BC VIEWS: How not to run your city

Stunts and waste by Victoria councillors obscure a more serious matter, the influence of CUPE on municipal bargaining

Municipal politicians from all over B.C. are in Victoria this week for their annual convention, meeting with provincial cabinet ministers and debating resolutions.

Taxpayers would be well advised to question their mayors, councillors and regional district directors when they get home. Not just about hotel bills or what they accomplished, but whether they have picked up any ideas from Victoria on how local government should be run.

In 30-odd years of watching local governments, I have never seen a council blow money and chase ridiculous ideas the way Victoria does.

For example, the city is now considering hiring an “artist in residence.” Mayor Lisa Helps says this will build in beauty to projects without hiring consultants, and add value to taxpayer-funded facilities.

We’ve seen this artistic value notion at work already. The city’s new drawbridge connecting Vic West and Esquimalt to downtown is nothing if not artistic, with graceful sculptural elements. At least that’s how it appeared in drawings when the project was begun in 2009.

Seven years later, the construction site looks all but abandoned, costs having soared above $100 million. We’re assured by the latest consultant, municipal maestro Jonathan Huggett, that things are back on track and the artistic custom steel components being manufactured in China are free of defects this time. We’ll see.

Helps wasted no time establishing her style when she surprised herself by being elected in 2014. She spent $50,000 on a management consultant, explaining that this was the maximum she could spend without council approval.

Speaking of art, Victoria now has a musical staircase in one of the city-owned downtown parkades. For only $10,000, people can now play music by going up and down stairs.

That’s right, the city is in the parking business. Oddly, these dank concrete structures with unionized city staff have struggled, so council considered sculptures and paintings before buying a stairway to Heaven.

Residents of Greater Victoria and its dozen boutique suburbs are used to screwed-up projects. From dysfunctional police who can’t communicate to a stalled sewage system that will cause tax bills to skyrocket if it is ever built, incompetence is expected here.

Two Victoria councillors specialize in silly stunts that divert public attention from their performance. Coun. Ben Isitt and his sidekick Coun. Jeremy Loveday recently talked their colleagues into declaring a ban on genetically modified foods in Victoria.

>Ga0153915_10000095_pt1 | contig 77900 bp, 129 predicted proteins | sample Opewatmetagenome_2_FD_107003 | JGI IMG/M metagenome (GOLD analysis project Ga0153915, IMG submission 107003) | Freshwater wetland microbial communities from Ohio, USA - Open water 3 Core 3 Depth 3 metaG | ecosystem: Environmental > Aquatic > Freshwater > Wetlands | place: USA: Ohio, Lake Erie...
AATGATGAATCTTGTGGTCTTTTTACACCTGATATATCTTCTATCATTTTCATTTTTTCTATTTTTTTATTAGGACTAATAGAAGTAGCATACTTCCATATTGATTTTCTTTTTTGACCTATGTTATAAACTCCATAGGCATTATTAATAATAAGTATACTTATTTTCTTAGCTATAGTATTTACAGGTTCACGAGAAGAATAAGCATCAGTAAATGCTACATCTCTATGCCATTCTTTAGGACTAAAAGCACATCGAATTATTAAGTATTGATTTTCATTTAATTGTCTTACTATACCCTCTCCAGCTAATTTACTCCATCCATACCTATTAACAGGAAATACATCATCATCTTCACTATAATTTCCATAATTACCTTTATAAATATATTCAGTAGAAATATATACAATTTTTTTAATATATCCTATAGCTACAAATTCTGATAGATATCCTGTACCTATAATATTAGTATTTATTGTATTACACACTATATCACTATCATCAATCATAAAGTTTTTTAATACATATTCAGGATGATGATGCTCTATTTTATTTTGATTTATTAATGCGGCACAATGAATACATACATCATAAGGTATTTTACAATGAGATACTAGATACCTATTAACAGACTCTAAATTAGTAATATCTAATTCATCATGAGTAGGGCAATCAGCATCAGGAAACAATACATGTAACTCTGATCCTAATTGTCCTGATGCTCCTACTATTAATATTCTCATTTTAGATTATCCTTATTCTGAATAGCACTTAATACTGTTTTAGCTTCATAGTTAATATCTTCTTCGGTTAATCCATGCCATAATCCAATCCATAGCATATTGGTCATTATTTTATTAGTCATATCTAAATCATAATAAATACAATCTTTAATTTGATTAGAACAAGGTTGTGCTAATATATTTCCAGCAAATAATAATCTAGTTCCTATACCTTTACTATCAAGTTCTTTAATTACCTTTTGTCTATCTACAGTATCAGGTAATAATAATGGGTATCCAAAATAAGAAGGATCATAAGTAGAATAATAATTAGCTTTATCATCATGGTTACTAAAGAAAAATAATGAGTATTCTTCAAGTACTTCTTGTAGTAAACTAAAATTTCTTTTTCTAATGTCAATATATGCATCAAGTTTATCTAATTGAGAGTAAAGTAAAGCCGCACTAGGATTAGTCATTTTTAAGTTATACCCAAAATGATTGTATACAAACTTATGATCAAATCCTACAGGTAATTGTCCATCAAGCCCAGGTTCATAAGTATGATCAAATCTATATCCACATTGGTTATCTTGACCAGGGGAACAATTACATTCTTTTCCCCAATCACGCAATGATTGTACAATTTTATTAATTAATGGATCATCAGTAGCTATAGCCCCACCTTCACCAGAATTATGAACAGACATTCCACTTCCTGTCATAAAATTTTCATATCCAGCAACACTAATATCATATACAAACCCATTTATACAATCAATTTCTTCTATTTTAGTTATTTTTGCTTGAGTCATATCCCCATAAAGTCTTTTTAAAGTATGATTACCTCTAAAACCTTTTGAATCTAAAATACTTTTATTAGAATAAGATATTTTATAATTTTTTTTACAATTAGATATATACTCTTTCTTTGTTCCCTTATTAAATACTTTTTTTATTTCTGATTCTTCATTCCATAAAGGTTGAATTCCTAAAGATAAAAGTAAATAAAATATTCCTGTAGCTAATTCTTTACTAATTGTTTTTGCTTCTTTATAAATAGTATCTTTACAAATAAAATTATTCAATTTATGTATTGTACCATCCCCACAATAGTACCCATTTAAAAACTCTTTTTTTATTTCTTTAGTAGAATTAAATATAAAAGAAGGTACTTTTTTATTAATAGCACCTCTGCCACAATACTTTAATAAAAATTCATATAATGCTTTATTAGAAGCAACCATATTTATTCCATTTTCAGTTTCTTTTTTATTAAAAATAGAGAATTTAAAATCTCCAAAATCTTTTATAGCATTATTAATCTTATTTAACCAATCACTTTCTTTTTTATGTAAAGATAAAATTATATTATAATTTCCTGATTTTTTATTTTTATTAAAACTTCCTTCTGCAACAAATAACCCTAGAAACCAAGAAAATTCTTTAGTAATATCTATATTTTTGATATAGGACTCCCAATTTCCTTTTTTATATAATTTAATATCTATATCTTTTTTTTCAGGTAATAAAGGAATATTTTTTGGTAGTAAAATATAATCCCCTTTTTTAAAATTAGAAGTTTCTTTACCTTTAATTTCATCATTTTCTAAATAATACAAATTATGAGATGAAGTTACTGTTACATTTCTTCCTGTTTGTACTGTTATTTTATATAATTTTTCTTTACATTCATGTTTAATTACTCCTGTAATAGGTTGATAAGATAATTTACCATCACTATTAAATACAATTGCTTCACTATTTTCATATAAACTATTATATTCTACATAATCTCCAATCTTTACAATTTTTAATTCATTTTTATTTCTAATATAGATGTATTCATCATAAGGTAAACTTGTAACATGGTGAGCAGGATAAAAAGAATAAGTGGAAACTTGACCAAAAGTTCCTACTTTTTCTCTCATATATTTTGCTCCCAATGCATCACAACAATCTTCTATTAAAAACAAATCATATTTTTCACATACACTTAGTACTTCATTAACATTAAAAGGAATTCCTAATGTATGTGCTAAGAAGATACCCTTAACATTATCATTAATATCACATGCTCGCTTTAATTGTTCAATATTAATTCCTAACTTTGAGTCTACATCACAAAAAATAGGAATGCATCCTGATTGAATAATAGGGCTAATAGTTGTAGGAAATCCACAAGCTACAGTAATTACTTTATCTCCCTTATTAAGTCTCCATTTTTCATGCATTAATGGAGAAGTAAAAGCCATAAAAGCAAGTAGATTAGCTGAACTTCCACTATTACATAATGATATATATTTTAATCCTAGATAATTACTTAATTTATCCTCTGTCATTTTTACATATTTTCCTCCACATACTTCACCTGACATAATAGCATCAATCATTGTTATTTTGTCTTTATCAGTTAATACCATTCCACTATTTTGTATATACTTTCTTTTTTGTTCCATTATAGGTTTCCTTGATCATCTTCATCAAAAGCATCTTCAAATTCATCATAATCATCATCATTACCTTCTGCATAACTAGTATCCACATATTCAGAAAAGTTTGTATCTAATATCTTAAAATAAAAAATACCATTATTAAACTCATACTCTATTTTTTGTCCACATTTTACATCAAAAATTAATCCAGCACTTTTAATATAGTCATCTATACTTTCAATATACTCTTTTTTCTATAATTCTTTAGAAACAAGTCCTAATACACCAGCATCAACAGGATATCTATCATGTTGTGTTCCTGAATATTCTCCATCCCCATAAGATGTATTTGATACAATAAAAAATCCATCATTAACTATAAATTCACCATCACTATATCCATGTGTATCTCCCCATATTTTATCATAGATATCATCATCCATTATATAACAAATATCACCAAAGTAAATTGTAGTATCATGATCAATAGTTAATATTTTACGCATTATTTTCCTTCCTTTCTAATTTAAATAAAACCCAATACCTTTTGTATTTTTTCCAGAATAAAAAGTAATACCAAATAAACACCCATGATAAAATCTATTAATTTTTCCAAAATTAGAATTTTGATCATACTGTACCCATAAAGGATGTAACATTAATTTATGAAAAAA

There is no sign yet of local grocery stores throwing out hundreds of products containing canola oil and other agricultural staples. Apparently, city hall can’t override federal health regulations.

Ben and Jerry, as they have become known, are radical left-wing activists, often seen organizing protests demanding this or that from the province and Ottawa.

Loveday wants Victoria to declare itself a “sanctuary city.” That’s where local police are instructed not to ask people about their citizenship status, in order to circumvent federal immigration law.

In this age of terrorism, let that sink in for a bit. It makes Loveday’s initiative to allow skateboarders to mingle with downtown traffic seem almost sensible.

Ben and Jerry’s campaigns were largely financed by the Canadian Union of Public Employees. In June, they led Victoria council to exit the regional labour relations group that bargains with CUPE and other unions.

Helps dismissed concerns by other area councils that CUPE will now target Victoria and “whipsaw” other municipalities to match its settlements, in the grand B.C. labour tradition.

Helps said that’s old-fashioned thinking. And besides, Victoria city hall staff duplicate much of the regional labour function. A consultant said so.

Tom Fletcher is B.C. legislature reporter and columnist for Black Press. Email: tfletcher@blackpress.ca Twitter: @tomfletcherbc

 

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